Tuesday, 27 August 2019


During a raid on a craft shop I came across this set of garden furniture.

It isn't particularly elegant, but it wasn't expensive, and I thought I could make something interesting with it. I have never made an outdoor scene, and the grill just begged to build an environment around it.

The first step was to decide on the size of the scene, and because it is an outdoor scene, I didn't use a box, just a piece of cardboard. I may add a backdrop, but I am not quite sure yet. Flagstone deck felt right for a barbecue, and it is fun to make from egg cartons.


You need a lot though, as I remember from my Roman turret project, and in a household of one, it may take some time. So I made as much as my current egg supply allowed and moved on to making a fence. I could have made a stone wall, but it would obscure the scene, and I wanted something that would emphasise the scene without disturbing it. A conventional wooden fence felt appropriate.

At the moment, most of my tools and supplies are in storage, waiting until I get a place of my own; moreover, what I have brought with me turned out to be quite random: for instance, I don't have my cutting mat and have to do with a piece of cardboard. Which works perfectly well.

I like putting furniture even in unfinished environment because it helps with planning the whole project.

I cut the cushions from a kitchen sponge cloth. I also decided that the owner of the patio is a bit lazy and hasn't weeded between the stones, and everyone who has ever had a stone patio or yard knows how stubborn weeds are.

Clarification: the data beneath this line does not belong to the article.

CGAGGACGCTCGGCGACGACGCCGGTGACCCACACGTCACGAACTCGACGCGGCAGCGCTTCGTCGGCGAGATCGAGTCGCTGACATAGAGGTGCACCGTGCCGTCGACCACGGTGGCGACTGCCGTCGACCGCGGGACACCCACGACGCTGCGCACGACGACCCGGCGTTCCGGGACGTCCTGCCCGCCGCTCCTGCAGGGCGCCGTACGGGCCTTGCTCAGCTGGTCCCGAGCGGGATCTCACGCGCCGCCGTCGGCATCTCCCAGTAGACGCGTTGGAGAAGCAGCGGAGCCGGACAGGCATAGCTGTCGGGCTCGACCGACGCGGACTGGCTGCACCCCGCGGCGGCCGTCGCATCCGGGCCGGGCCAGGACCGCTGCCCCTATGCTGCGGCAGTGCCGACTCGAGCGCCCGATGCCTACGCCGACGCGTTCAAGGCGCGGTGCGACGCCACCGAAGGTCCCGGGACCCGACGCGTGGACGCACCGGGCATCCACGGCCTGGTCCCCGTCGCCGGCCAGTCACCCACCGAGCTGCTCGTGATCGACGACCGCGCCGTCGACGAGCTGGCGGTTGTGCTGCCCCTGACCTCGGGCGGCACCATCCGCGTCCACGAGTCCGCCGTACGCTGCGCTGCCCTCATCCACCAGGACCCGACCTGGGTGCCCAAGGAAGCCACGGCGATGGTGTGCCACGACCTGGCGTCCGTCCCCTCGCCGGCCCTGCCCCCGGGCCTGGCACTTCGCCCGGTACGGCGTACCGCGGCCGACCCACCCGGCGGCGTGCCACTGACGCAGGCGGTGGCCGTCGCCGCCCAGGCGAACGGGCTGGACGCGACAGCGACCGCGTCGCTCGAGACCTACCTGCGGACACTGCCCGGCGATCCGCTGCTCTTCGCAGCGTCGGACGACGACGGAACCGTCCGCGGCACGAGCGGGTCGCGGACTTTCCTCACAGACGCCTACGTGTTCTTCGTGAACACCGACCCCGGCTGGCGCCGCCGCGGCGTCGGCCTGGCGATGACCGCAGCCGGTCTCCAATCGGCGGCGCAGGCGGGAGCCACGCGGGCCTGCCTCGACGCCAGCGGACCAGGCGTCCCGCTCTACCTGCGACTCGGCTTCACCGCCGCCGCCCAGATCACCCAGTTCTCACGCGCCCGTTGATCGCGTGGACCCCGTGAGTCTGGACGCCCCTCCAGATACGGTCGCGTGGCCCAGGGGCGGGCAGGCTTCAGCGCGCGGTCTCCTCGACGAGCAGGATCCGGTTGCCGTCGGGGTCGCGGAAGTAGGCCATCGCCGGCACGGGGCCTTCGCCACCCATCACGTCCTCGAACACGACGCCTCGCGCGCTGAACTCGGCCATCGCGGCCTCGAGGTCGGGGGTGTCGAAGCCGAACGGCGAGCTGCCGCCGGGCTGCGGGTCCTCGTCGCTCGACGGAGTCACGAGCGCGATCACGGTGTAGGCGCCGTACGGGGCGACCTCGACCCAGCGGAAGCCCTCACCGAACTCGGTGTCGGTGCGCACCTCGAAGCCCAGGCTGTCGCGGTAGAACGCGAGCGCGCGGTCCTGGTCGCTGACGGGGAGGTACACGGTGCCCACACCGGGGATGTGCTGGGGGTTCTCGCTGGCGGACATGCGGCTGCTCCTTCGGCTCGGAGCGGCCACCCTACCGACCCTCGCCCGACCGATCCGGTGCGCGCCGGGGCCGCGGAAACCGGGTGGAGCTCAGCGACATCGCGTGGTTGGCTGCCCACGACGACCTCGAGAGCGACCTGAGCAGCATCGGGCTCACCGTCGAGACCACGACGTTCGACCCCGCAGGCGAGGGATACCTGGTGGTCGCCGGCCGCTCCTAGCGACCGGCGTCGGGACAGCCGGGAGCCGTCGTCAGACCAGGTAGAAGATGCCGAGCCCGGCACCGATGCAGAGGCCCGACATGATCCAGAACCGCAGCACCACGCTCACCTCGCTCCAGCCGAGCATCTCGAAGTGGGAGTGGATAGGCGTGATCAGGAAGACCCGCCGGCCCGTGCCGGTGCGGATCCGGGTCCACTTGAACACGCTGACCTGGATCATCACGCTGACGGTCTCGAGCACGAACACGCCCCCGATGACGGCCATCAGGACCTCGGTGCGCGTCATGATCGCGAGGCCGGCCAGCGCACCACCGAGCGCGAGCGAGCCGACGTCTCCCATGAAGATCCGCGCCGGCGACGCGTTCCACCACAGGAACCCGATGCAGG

Yes, I know that you can buy miniature grass in model railway shops, but what's the challenge? Much more interesting to make your own by unraveling a piece of fabric. Once again, my supplies are random, but I will save the dark threads as they can come handy in another project.

This is a later stage (when I had consumed more eggs), but it shows what I did. Bits of embroidery thread, bits of florist tape, and a few fabric leaves cut to measure.

I found a very interesting gate structure on Pinterest, which didn't work in small scale, but at least I made something less usual. And then, on my walk in one of the wonderful corners of my city, I saw just what I needed:

I have never seen a gate lock like this. My walking companion was puzzled about me being so excited and taking pictures of something so ordinary. But it isn't all that ordinary, is it? It's very clever, and it was fun to try and reproduce it in miniature.


The battery is for scale.

I was so eager to build the fence that I abandoned my principle to paint before assembly. It will of course be much more difficult to paint, but on the other hand I needed to see what it would look like before I can decide what paint to choose. I am considering the rusty red as in the picture of the full-scale gate, but I am anxious that it would be too conspicuous. If you want to know what I have decided you will have to come back.